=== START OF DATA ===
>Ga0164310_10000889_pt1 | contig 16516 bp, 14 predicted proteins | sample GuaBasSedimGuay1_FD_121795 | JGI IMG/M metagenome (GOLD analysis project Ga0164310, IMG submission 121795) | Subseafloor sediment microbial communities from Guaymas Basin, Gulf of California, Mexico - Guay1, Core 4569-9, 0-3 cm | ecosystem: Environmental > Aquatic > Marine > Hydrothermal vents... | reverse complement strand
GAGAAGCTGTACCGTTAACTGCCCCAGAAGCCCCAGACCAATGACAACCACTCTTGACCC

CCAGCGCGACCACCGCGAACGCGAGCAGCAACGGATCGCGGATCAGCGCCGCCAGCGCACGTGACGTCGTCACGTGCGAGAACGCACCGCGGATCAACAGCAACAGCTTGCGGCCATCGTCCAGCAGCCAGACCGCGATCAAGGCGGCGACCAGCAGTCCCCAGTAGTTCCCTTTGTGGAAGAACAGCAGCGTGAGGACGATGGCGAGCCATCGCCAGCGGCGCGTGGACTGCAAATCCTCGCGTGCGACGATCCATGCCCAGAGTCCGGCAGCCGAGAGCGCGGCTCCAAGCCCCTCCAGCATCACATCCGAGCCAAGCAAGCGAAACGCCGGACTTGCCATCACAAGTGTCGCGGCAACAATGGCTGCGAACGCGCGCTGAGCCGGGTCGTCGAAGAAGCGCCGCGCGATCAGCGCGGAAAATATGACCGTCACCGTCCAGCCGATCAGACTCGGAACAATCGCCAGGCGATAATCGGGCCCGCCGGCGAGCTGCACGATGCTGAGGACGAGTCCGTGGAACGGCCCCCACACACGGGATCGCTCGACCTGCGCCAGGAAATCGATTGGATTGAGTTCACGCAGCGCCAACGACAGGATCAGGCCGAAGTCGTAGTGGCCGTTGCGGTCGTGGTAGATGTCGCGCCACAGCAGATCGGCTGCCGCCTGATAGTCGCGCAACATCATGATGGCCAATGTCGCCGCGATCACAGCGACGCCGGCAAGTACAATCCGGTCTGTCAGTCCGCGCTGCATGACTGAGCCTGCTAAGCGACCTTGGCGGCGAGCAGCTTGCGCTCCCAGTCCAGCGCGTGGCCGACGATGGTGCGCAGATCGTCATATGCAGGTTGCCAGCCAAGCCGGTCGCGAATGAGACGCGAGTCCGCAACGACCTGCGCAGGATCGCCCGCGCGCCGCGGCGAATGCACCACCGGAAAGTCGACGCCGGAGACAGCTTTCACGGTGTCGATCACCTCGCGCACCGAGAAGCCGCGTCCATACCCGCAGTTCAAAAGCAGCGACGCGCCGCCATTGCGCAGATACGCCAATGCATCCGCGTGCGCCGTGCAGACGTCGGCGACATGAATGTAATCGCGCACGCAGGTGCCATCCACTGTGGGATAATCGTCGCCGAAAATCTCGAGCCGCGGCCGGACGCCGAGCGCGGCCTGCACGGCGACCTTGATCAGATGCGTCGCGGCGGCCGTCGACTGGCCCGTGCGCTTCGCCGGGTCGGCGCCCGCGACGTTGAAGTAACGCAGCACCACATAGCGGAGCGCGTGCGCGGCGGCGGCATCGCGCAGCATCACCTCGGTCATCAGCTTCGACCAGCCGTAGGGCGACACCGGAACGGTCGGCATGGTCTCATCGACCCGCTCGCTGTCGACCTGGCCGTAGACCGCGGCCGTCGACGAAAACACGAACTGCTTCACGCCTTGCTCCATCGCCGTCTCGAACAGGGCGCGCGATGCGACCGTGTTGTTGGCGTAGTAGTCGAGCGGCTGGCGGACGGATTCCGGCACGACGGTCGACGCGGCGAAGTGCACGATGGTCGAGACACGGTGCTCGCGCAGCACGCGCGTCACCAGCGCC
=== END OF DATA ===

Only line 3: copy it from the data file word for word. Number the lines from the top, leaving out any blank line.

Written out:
CCAGCGCGACCACCGCGAACGCGAGCAGCAACGGATCGCGGATCAGCGCCGCCAGCGCACGTGACGTCGTCACGTGCGAGAACGCACCGCGGATCAACAGCAACAGCTTGCGGCCATCGTCCAGCAGCCAGACCGCGATCAAGGCGGCGACCAGCAGTCCCCAGTAGTTCCCTTTGTGGAAGAACAGCAGCGTGAGGACGATGGCGAGCCATCGCCAGCGGCGCGTGGACTGCAAATCCTCGCGTGCGACGATCCATGCCCAGAGTCCGGCAGCCGAGAGCGCGGCTCCAAGCCCCTCCAGCATCACATCCGAGCCAAGCAAGCGAAACGCCGGACTTGCCATCACAAGTGTCGCGGCAACAATGGCTGCGAACGCGCGCTGAGCCGGGTCGTCGAAGAAGCGCCGCGCGATCAGCGCGGAAAATATGACCGTCACCGTCCAGCCGATCAGACTCGGAACAATCGCCAGGCGATAATCGGGCCCGCCGGCGAGCTGCACGATGCTGAGGACGAGTCCGTGGAACGGCCCCCACACACGGGATCGCTCGACCTGCGCCAGGAAATCGATTGGATTGAGTTCACGCAGCGCCAACGACAGGATCAGGCCGAAGTCGTAGTGGCCGTTGCGGTCGTGGTAGATGTCGCGCCACAGCAGATCGGCTGCCGCCTGATAGTCGCGCAACATCATGATGGCCAATGTCGCCGCGATCACAGCGACGCCGGCAAGTACAATCCGGTCTGTCAGTCCGCGCTGCATGACTGAGCCTGCTAAGCGACCTTGGCGGCGAGCAGCTTGCGCTCCCAGTCCAGCGCGTGGCCGACGATGGTGCGCAGATCGTCATATGCAGGTTGCCAGCCAAGCCGGTCGCGAATGAGACGCGAGTCCGCAACGACCTGCGCAGGATCGCCCGCGCGCCGCGGCGAATGCACCACCGGAAAGTCGACGCCGGAGACAGCTTTCACGGTGTCGATCACCTCGCGCACCGAGAAGCCGCGTCCATACCCGCAGTTCAAAAGCAGCGACGCGCCGCCATTGCGCAGATACGCCAATGCATCCGCGTGCGCCGTGCAGACGTCGGCGACATGAATGTAATCGCGCACGCAGGTGCCATCCACTGTGGGATAATCGTCGCCGAAAATCTCGAGCCGCGGCCGGACGCCGAGCGCGGCCTGCACGGCGACCTTGATCAGATGCGTCGCGGCGGCCGTCGACTGGCCCGTGCGCTTCGCCGGGTCGGCGCCCGCGACGTTGAAGTAACGCAGCACCACATAGCGGAGCGCGTGCGCGGCGGCGGCATCGCGCAGCATCACCTCGGTCATCAGCTTCGACCAGCCGTAGGGCGACACCGGAACGGTCGGCATGGTCTCATCGACCCGCTCGCTGTCGACCTGGCCGTAGACCGCGGCCGTCGACGAAAACACGAACTGCTTCACGCCTTGCTCCATCGCCGTCTCGAACAGGGCGCGCGATGCGACCGTGTTGTTGGCGTAGTAGTCGAGCGGCTGGCGGACGGATTCCGGCACGACGGTCGACGCGGCGAAGTGCACGATGGTCGAGACACGGTGCTCGCGCAGCACGCGCGTCACCAGCGCC